MySQL GRANT Privileges

MySQL Grant Privileges

In this tutorial, we will learn about MySQL User privileges, how we can create users in MySQL, the types of privileges assigned to a user, and how to grant user privileges. GRANT is a keyword used for assigning privileges to users.

Privileges are the rights that are entitled to a database user. There are different types of operations performed on a database or table, such as inserting new records, deleting a record, creating a table, and so on. All these operations on a table can be performed by a MySQL user, but the user must have the privileges.

The root user is usually the user will all the privileges, whereas the default user has a little fewer privileges than the root. We can assign new privileges to users and we can revoke their privileges as well.

Syntax:

GRANT privilege ON database_name TO 'username'@'hostname' IDENTIFIED BY 'password';
Code language: JavaScript (javascript)

How to Create Users in MySQL

Before we get started with the GRANT command, Let’s see how we can create a user in MySQL. We use CREATE USER command to create a new user.

Syntax:

CREATE USER 'username'@'host' IDENTIFIED BY 'password';
Code language: SQL (Structured Query Language) (sql)

Let’s see an example to understand it better, we will create a user named ‘Harsha’, and the hostname is ‘localhost’ and ‘root’ is the password. Let’s open the MySQL command line and write the below code:

CREATE USER 'Harsha'@'localhost' IDENTIFIED BY 'root';
Code language: SQL (Structured Query Language) (sql)

And this is how you create a user.

Types of Privileges

There are several types of privileges in MySQL which can be granted to users:

  1. Global Privilege: These privileges are assigned when giving full access to a user over the MySQL server.
  2. Database Privilege: This is a full or partial privilege on a particular database.
  3. Table Privilege: This is a full or partial privilege on a particular table present in a database.
  4. Column Privilege: This is a full or partial privilege on a particular column of a table present in a database.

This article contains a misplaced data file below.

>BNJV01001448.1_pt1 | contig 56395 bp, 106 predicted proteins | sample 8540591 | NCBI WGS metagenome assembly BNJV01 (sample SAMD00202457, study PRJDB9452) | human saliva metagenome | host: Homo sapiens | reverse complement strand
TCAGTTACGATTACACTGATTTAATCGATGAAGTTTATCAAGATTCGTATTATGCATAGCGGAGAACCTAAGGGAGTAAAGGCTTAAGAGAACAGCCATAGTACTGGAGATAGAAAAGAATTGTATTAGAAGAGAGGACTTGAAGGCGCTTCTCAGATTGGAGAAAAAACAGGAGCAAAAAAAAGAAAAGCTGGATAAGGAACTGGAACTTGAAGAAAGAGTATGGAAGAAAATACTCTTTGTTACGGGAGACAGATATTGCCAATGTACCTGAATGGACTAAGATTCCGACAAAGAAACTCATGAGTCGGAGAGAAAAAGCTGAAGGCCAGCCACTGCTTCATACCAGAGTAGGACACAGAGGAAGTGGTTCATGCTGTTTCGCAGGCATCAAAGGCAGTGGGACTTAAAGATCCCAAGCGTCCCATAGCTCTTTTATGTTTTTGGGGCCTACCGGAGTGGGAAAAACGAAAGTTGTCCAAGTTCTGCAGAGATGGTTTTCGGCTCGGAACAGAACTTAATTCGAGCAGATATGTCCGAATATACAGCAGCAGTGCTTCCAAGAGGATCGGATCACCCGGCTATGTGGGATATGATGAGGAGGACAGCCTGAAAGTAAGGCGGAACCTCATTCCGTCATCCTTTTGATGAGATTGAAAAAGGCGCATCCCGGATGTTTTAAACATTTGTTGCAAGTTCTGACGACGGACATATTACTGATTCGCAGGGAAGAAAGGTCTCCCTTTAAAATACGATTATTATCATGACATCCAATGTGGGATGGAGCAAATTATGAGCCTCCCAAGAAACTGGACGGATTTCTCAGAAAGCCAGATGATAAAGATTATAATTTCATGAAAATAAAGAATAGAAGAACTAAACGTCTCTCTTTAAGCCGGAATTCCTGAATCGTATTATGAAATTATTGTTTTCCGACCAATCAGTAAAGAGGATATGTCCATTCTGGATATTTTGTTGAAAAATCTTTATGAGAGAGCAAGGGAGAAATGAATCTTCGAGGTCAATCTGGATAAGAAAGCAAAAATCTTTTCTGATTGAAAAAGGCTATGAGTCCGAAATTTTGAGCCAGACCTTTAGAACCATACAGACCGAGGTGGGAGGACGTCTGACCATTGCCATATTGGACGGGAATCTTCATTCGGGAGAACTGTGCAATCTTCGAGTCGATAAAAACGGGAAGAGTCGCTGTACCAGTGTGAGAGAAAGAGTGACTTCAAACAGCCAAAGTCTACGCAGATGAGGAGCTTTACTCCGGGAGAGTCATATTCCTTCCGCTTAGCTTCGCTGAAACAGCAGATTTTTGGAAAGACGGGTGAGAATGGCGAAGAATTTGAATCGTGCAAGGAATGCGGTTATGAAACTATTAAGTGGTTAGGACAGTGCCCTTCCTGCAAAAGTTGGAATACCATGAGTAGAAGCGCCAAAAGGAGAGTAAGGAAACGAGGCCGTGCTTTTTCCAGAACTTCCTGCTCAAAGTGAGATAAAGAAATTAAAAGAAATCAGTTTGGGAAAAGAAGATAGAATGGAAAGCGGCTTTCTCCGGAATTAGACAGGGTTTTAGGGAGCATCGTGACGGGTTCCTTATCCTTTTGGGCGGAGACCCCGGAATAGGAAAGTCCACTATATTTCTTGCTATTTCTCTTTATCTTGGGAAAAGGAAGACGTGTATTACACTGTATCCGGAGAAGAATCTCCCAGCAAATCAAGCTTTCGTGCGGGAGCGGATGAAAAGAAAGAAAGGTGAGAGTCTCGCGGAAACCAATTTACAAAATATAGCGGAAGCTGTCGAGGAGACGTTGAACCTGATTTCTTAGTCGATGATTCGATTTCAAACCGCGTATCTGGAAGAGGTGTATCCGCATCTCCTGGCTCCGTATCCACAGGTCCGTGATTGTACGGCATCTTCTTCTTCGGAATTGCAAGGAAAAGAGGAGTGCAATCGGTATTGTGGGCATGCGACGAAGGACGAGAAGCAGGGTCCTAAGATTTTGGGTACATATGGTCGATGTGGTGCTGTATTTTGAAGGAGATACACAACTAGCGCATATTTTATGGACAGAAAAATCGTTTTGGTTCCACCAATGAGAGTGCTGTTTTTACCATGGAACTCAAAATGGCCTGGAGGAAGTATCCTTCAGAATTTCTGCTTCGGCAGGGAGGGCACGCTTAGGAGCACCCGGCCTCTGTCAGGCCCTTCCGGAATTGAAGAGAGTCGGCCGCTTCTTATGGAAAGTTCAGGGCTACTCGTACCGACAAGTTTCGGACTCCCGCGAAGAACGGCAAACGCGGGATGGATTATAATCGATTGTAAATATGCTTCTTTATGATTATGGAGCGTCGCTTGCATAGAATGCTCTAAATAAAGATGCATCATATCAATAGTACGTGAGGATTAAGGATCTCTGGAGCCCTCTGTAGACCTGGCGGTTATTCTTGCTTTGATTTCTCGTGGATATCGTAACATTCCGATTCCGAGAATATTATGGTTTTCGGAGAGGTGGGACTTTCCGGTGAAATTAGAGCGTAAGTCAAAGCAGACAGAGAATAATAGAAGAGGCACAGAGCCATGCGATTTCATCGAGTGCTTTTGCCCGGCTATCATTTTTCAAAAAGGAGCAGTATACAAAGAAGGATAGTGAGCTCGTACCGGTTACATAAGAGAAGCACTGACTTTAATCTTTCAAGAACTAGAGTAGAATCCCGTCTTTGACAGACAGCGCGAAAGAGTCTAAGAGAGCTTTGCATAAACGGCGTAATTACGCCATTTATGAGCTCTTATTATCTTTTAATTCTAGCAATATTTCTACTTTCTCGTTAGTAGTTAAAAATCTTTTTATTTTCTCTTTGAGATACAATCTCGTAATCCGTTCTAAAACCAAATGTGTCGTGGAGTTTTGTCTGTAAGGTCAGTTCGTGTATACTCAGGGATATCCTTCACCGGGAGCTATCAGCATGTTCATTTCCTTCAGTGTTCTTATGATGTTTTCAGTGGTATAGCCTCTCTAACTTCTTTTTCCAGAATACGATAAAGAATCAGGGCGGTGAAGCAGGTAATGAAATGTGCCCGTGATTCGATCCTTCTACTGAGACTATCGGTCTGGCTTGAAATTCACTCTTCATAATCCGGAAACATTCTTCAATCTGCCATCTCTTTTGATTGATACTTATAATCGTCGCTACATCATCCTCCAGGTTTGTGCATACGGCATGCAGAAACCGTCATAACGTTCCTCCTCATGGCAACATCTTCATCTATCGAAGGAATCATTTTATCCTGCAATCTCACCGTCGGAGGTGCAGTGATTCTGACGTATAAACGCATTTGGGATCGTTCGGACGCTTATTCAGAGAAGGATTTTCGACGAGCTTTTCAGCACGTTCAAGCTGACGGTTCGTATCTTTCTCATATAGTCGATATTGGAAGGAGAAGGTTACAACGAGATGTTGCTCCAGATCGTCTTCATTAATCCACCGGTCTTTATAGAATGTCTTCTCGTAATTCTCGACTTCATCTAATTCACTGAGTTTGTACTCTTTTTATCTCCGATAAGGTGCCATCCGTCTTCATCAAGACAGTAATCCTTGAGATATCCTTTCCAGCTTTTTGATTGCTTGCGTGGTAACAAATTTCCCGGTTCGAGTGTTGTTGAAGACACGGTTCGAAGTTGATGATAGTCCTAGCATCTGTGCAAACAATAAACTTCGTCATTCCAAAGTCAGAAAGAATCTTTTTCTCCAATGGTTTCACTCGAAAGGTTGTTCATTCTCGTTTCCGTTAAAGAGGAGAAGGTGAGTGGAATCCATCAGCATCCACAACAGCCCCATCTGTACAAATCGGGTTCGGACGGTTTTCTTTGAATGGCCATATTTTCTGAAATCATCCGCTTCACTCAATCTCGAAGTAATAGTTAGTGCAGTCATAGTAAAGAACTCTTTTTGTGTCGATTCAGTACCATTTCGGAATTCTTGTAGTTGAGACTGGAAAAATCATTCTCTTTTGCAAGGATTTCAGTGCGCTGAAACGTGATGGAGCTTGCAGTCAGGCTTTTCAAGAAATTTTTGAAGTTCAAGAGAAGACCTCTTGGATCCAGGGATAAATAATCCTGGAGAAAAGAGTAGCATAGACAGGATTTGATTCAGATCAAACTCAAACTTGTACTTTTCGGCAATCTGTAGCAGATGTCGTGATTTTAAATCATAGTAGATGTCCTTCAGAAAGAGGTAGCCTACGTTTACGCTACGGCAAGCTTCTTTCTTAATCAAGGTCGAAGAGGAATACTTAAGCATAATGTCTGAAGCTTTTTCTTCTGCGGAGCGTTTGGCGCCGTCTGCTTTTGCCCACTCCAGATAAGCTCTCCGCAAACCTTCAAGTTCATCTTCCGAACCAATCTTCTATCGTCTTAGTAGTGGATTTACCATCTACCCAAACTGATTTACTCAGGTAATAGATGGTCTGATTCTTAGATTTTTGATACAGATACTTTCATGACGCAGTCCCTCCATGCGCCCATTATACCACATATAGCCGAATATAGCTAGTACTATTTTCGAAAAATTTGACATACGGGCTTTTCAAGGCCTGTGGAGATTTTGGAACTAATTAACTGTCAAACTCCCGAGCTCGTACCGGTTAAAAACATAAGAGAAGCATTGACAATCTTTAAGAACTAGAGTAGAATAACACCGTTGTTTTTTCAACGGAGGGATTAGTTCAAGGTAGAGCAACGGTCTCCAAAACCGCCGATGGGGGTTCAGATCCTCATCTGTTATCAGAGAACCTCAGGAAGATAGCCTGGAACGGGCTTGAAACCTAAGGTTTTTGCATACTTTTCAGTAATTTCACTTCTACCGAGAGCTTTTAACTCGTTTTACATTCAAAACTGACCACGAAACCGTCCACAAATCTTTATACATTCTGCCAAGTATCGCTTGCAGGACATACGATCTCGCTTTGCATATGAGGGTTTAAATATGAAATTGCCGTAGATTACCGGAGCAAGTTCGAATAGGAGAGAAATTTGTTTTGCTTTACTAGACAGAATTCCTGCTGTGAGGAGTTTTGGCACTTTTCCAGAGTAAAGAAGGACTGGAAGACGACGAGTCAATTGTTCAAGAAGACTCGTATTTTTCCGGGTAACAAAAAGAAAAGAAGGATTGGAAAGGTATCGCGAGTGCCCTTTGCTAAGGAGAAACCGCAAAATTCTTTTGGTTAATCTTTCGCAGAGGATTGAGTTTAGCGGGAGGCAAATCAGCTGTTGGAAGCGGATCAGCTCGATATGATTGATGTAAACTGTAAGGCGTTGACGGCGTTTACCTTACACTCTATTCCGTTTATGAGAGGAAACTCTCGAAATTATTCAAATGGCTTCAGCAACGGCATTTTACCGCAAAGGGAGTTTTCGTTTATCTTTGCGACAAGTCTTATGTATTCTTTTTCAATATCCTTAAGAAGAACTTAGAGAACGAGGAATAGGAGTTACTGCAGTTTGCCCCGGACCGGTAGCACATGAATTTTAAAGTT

5. Stored Routine Privilege: This is a privilege granted to a user to create a routine or execute procedures on a particular database.
  6. Proxy User Privilege: This privilege enables one user to be a proxy for another user.

We will touch upon these pointers in the next section, we will see how to grant privilege for different operations as well as on particular databases and tables.

For more information on privileges, you can read the official documentation.

Granting User Privileges

In this section, we’ll learn how to grant privileges to the users, open the MySQL command line, or use the command prompt to log into MySQL with a specific user.

If we want to grant privilege for operations such as insert, delete, update, drop, etc, we can use the GRANT operation as below. Let’s see an example:

GRANT CREATE on *.* TO 'harsha'@'localhost' IDENTIFIED BY 'root';
Code language: SQL (Structured Query Language) (sql)

If we want to grant a read-only privilege to a user, then we can use the below query:

GRANT SELECT on *.* TO 'harsha'@'localhost' IDENTIFIED BY 'root';
Code language: SQL (Structured Query Language) (sql)

Grant privilege for a particular database, see the below query:

GRANT ALL on database.* TO 'harsha'@'localhost' IDENTIFIED BY 'root';
Code language: SQL (Structured Query Language) (sql)

If you want to grant privilege to a user only for a certain column on a table, then you can use the below query:

GRANT SELECT (col1), INSERT (col1, col2) ON databaseName.tableName TO 'harsha'@'localhost' IDENTIFIED BY 'root';
Code language: SQL (Structured Query Language) (sql)

When we want to grant all the privileges to the user, we’ll use GRANT ALL PRIVILEGE command. Usually, we don’t assign any user all privileges as this user will have all privileges like a root user, therefore, it must not be given lightly. Let’s see the SQL query for the same:

GRANT ALL PRIVILEGES ON *.* TO 'harsha'@'localhost' IDENTIFIED BY 'root';
Code language: SQL (Structured Query Language) (sql)

In the above command, *.* refers that the privilege given for all the databases and tables, respectively.

Conclusion

In this tutorial, we learn how to create a user in MySQL, the types of privileges, and how to grant the privilege. Although we touched upon a lot of ways in which we can grant privileges to the users, you have now enough knowledge to start experimenting yourself on the GRANT Command.

For more details, you can refer to the official website.